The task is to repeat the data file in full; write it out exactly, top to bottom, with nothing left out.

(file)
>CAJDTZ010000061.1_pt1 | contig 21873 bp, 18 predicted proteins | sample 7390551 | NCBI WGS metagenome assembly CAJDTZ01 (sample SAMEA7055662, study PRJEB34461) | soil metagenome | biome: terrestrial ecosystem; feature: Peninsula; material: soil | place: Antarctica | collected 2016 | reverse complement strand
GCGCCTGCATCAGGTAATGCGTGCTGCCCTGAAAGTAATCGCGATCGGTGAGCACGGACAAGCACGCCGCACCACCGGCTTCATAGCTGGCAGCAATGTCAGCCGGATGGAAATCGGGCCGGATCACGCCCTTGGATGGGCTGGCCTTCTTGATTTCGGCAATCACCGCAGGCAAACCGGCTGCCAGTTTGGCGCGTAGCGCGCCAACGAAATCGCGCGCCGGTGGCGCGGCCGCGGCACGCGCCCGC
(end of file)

>CAJDTZ010000061.1_pt1 | contig 21873 bp, 18 predicted proteins | sample 7390551 | NCBI WGS metagenome assembly CAJDTZ01 (sample SAMEA7055662, study PRJEB34461) | soil metagenome | biome: terrestrial ecosystem; feature: Peninsula; material: soil | place: Antarctica | collected 2016 | reverse complement strand
GCGCCTGCATCAGGTAATGCGTGCTGCCCTGAAAGTAATCGCGATCGGTGAGCACGGACAAGCACGCCGCACCACCGGCTTCATAGCTGGCAGCAATGTCAGCCGGATGGAAATCGGGCCGGATCACGCCCTTGGATGGGCTGGCCTTCTTGATTTCGGCAATCACCGCAGGCAAACCGGCTGCCAGTTTGGCGCGTAGCGCGCCAACGAAATCGCGCGCCGGTGGCGCGGCCGCGGCACGCGCCCGC